#powershell Always Up-to-date Hardware Inventory (Windows)

#requires -version 3.0
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# Copyright (c) 201x-2018 leedesmond.com
# All Rights Reserved. Use at your own risk and responsibility.
# Version 1.00
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# Any Windows Server – Always Up-to-date Hardware Inventory (Core)
#
# REQUIREMENTS: PowerShell Remoting enabled on target hosts & firewall
# ports (WMI calls)
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#skype4b #powershell Always Up-to-date Infrastructure Inventory (Topology)

#requires -version 3.0
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# Copyright (c) 201x-2018 leedesmond.com
# All Rights Reserved. Use at your own risk and responsibility.
# Version 1.00
#
# Skype for Business Server – Always Up-to-date Inventory (Topology)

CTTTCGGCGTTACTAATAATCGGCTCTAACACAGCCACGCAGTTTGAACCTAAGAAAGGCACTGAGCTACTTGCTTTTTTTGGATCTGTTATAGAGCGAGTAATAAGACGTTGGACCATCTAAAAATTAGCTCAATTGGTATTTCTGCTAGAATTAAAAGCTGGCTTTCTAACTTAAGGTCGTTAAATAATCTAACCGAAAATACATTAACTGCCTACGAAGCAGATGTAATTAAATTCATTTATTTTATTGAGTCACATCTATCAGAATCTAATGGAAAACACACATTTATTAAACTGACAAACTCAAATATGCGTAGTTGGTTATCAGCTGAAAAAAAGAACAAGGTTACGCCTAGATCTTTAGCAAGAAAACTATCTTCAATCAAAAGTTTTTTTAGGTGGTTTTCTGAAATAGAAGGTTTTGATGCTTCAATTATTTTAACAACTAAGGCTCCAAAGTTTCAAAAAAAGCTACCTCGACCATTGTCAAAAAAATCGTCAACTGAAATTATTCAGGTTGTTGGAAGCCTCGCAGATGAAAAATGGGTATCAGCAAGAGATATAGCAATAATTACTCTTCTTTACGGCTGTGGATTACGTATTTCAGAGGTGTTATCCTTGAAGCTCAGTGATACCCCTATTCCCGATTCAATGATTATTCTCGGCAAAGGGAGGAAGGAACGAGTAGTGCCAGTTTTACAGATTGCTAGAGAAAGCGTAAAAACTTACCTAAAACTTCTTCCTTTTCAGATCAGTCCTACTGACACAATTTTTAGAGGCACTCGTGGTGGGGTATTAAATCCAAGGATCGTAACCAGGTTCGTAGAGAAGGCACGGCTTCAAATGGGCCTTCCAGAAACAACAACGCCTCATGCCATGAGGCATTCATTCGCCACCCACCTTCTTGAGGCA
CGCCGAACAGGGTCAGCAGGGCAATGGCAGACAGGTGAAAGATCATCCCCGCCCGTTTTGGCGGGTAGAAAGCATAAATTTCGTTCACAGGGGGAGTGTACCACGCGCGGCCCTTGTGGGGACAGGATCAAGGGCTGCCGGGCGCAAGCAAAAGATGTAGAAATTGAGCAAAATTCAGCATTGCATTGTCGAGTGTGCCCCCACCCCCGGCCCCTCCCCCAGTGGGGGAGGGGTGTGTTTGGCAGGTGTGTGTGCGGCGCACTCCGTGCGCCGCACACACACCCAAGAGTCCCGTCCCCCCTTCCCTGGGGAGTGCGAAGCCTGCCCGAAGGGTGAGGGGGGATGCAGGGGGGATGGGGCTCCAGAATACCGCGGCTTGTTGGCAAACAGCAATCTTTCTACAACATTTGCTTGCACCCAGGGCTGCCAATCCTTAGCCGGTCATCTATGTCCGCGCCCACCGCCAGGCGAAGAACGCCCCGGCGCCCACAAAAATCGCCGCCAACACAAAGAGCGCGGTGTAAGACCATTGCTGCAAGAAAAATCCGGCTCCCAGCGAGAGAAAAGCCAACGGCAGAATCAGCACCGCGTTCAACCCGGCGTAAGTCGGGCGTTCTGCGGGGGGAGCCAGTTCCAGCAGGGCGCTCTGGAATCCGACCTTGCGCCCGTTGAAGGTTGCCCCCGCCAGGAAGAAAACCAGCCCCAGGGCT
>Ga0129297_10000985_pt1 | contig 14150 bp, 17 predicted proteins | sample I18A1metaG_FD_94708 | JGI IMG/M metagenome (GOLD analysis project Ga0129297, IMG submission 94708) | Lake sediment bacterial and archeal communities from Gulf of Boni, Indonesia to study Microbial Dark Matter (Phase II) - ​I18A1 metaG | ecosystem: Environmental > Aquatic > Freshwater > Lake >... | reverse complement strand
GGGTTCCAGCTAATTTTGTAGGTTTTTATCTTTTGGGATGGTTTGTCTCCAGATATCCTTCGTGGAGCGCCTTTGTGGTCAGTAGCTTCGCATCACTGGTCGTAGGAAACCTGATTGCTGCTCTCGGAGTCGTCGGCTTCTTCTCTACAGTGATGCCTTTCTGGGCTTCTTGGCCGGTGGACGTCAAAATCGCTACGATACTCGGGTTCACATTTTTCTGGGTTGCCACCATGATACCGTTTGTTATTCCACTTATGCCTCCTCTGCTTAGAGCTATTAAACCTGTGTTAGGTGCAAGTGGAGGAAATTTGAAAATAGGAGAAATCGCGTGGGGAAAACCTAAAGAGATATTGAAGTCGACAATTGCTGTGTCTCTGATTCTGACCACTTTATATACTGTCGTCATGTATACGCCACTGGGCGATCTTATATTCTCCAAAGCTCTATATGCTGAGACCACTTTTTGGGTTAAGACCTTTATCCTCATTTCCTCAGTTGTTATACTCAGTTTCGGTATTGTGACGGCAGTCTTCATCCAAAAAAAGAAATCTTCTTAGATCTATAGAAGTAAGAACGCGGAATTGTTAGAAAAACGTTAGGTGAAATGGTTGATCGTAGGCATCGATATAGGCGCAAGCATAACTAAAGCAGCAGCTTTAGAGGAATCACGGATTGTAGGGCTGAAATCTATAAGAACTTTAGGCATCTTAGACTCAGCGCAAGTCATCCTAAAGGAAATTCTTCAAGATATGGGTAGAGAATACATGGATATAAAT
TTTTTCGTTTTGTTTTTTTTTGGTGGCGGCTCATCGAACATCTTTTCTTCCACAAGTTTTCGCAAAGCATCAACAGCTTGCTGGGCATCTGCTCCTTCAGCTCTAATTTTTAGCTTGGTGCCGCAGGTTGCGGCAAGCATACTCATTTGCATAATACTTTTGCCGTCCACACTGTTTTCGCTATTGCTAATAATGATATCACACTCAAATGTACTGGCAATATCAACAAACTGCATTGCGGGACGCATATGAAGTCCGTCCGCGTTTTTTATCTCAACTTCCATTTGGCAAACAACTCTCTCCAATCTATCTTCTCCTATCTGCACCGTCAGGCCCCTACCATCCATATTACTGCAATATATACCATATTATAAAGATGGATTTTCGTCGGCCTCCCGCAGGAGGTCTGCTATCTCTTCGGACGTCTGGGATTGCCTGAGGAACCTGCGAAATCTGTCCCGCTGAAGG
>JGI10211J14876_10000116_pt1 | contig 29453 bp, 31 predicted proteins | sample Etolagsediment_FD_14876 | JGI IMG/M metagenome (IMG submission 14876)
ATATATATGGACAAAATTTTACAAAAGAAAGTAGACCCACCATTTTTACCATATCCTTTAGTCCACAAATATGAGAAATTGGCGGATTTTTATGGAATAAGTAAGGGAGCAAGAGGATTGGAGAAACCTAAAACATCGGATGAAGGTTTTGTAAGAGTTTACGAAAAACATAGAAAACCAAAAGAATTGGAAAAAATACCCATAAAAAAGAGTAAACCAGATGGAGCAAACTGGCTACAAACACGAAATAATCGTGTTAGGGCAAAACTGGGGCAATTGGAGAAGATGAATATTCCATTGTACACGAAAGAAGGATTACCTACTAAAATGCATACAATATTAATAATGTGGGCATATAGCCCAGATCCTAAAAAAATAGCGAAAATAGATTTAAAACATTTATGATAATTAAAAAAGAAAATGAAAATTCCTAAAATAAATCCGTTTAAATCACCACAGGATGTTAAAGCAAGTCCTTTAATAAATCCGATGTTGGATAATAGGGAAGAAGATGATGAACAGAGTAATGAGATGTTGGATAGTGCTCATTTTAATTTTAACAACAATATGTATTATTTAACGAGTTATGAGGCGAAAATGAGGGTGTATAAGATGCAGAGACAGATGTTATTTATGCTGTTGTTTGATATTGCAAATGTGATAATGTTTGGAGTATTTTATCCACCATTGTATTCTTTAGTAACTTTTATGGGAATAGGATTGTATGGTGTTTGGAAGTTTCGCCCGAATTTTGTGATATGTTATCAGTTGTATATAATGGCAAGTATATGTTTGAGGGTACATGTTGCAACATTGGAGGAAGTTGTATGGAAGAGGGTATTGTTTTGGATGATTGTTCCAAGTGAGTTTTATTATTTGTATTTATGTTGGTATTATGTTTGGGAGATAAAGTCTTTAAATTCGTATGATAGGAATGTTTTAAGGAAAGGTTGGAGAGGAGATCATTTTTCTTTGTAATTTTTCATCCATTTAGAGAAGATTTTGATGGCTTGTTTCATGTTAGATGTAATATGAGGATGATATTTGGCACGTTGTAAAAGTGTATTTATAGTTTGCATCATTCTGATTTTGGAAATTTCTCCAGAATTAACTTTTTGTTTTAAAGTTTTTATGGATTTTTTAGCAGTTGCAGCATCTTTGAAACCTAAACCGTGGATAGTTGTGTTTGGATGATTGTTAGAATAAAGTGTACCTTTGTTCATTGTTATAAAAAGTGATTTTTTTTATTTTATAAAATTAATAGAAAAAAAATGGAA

# Gathers core #skype4b infrastructure inventory (topology), supporting
# server roles, file stores and SQL backend databases.
#
# NOTE – change SiteId where appropriate
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#powershell Get List of Two-letter Country ISO 3166 Code (alpha-2), Currency, Language and more

#requires -version 3.0
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# Copyright (c) 201x-2018 leedesmond.com
# All Rights Reserved. Use at your own risk and responsibility.
# Version 1.00
#
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#
$AllCultures = [System.Globalization.CultureInfo]::
GetCultures(
[System.Globalization.CultureTypes]::
SpecificCultures) # !AllCultures
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#WindowsServer2016 Build 1709 (Server Core) Enable Remote Management